I found an organization (Brethren Volunteer Service) that was willing to send a volunteer to the Centre for Antiwar Action to support the COMMUNICATION AID project. In October I trained the volunteer (Patrick Morgan) to use the email programmes and in November he joined the staff of the Center for Anti-War Action Belgrade for one year. He was responsible to keep the email system running to facilitate communication on the net.

During December 1992 the computer system in Zagreb was causing big problems. We were still using a borrowed computer and shared telephone lines (on a two-party line). The system operator was traveling for several weeks and during that time the harddisk crashed and the email program went offline. No one there knew how to get the system running again. The result was that ZAMIR-ZG was off line for about 4 weeks. By this time there were a number of users who were actively using the email system and were upset about the unreliability of the system.
As a result of this problem, funds were found and a new computer was bought (a 386 40 MHz, 200 MB Harddisk). After some difficulties a dedicated telephone line was also found. This was installed at the end of December 1992. Since then the ZTN has been a reliable link.

By the summer of 1993 there are a total of 375 users in Belgrade, of which only 7 are groups. In Zagreb there are about 125 users including 27 groups. The large amount of individual users in the Belgrade BBS is due to the fact that other channels of electronic communication from Serbia to the outside world are still very difficult, if not impossible. The system operators in Zagreb have done a lot of work to involve as many groups as possible to join and use the system. There are also many more international humanitarian aid groups in Croatia who wanted and needed international communication.

Each of the servers send and/or receive approximately 500 kilobytes a day. This includes public and private messages. At that time it cost approximately 400 DM a month for each system. The users of the ZTN were still not charged for the communication services. The local running costs (telephone, electricity) have been covered by the Centre for Antiwar Action in Belgrade and the Antiwar Campaign and Suncokret in Zagreb. The servers were still being maintained by volunteer workers, both in Belgrade and in Zagreb. There was not enough money to pay system operators. Future plans called for raising more funds and spreading the costs among the users.
The ZTN has its own conferences which are exchanged between the system in Zagreb and Belgrade. Additionally the servers offer more than 150 international conferences (from the APC, CL, Z, T, Usenet, etc.) which can be read and written to by the users. (see list in the appendix)
By this time, in Zagreb there was at least one meeting of users to help organize the service. More and more organizations are using the email systems. The International Council of Voluntary Agencies (ICVA) an NGO that has a task force for aid to former Yugoslavia has set up its own BBS in Geneva (ICVAGE). Since April 1993 it uses the ZTN to have better contact with it's member organizations working in Serbia and Croatia. The ICVA conferences/newsgroups are now available on ZAMIR-ZG and ZAMIR-BG. Some of these conferences were for public information, others were internal ICVA coordination conferences.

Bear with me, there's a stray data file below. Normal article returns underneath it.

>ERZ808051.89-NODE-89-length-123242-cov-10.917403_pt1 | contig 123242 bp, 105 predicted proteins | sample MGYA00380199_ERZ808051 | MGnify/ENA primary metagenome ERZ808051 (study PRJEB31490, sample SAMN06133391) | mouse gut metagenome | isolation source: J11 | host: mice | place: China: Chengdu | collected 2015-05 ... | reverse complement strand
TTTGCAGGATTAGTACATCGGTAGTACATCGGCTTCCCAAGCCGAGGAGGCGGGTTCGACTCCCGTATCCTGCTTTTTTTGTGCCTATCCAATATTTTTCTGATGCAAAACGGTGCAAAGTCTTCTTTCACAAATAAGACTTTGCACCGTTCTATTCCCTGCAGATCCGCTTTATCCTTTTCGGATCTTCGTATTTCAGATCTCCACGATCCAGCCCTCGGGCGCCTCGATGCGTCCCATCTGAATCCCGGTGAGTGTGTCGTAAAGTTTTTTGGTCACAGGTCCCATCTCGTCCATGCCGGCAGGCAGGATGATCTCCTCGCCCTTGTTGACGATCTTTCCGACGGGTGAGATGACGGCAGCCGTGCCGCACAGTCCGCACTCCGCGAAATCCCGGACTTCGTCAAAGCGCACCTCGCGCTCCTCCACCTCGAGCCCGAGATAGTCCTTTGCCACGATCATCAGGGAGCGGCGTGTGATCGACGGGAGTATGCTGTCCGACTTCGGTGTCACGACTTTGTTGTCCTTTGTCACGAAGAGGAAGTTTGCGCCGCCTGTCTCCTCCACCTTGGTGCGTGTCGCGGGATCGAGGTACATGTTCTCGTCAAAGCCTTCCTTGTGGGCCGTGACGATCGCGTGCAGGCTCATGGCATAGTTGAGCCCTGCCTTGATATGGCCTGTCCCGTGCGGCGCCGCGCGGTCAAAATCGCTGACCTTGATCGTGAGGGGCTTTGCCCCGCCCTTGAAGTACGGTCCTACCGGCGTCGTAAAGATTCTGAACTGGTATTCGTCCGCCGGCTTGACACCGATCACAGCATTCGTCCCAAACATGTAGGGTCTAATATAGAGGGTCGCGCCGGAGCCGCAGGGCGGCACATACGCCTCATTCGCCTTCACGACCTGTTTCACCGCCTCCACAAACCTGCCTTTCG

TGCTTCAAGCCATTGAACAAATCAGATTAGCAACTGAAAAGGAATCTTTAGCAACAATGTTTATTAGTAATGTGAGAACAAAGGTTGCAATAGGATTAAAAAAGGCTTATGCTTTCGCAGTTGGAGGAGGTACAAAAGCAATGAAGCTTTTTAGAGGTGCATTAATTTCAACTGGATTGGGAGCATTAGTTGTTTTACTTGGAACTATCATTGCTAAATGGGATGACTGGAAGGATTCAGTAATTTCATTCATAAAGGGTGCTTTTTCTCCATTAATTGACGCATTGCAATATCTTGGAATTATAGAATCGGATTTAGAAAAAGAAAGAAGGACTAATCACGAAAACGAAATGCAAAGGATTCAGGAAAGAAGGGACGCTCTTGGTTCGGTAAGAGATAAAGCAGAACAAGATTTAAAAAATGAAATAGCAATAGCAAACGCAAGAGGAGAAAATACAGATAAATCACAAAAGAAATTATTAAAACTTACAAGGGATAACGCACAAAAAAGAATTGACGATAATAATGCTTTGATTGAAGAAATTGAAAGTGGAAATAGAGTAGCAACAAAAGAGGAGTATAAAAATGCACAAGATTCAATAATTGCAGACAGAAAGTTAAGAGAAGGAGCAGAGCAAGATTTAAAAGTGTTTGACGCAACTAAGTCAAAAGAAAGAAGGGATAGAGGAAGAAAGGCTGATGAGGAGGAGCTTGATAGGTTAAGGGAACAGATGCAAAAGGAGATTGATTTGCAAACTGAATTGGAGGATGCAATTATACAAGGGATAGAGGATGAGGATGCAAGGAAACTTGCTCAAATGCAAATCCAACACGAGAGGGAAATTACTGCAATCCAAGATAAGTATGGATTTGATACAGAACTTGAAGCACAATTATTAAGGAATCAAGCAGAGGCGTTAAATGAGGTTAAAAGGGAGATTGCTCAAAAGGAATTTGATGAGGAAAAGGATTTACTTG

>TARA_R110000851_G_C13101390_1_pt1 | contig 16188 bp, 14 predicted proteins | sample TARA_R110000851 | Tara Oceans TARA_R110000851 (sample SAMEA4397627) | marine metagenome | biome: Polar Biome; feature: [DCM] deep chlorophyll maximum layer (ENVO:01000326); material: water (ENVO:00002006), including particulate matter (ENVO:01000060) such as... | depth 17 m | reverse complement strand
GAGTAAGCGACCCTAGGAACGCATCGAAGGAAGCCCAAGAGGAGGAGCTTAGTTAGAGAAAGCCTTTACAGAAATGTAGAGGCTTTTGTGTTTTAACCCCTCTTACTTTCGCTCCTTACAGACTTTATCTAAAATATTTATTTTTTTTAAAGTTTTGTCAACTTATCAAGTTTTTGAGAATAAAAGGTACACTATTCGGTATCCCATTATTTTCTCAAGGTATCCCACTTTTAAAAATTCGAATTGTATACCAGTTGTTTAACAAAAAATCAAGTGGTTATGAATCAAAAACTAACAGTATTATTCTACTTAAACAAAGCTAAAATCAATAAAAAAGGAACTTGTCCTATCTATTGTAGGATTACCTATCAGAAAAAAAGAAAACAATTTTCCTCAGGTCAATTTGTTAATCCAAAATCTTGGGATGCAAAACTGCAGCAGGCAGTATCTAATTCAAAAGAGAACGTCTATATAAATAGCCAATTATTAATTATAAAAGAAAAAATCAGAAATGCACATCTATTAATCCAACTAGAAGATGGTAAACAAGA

9. The ZTN grows
1993 -1994
The software and hardware were updated for the two systems. Fluctuations in the electrical supply were causing problems so UPS's were installed. New telephone lines were ordered in Belgrade and Zagreb to enable more users to access the systems. Unfortunately this could not be realized quickly. In Belgrade it has not been possible to get a second telephone line, even by the beginning of 1996 we have not been able to get a second dedicated telephone line. In Zagreb we had to wait for about 2 years before we finally had the second line installed. Even then it cost 1 400 DM (US $ 1 000) just to get it installed.

At the end of 1993 we switched the international servers -- from LINK-ATU in Vienna, Austria to BIONIC in Bielefield, Germany. It gave us a closer (more frequent regular transfer to a full Internet server) and a more reliable connection to the rest of the world.
About this time I began working under the auspices of the Soros Fund, Open Society Foundations. This enabled me to concentrate on developing the network. Funds also became more available from the foundation for new servers.

In February 1994 a new system, ZAMIR-LJ, was installed in Ljubljana, Slovenia and in February/March 1994 ZAMIR-SA was installed in Sarajevo, Bosnia & Herzegovina. Because of the war and the siege of Sarajevo it was quite difficult to install. I was very happy to be able to get a telephone, electricity, a computer and international connections all together at one room within three weeks. This was the most difficult installation in the network.

I had been trying for some time to get to Sarajevo to access the situation. After almost two years of bombardment and destruction much of the telephone and pubic utilities infrastructure in Sarajevo had been destroyed. But some repairs had been made. It was now possible to make telephone connections between Sarajevo and certain countries, especially if calling from outside. Of course there were only few lines and they were almost always overloaded. But by choosing the slack time for automatic dialing, I was hopeful that somehow I would be able to get a server up and running with automatic data exchanges. After waiting for several weeks for a UN flight to Sarajevo, at the end of February 1994 I took a notebook and a software and a modem with me to Sarajevo.
The organization Bosnian Informatic Technology (BIT), agreed to administer the server. They had just acquired new offices but did not have a telephone line nor electricity in them, not to speak of a lack of heating.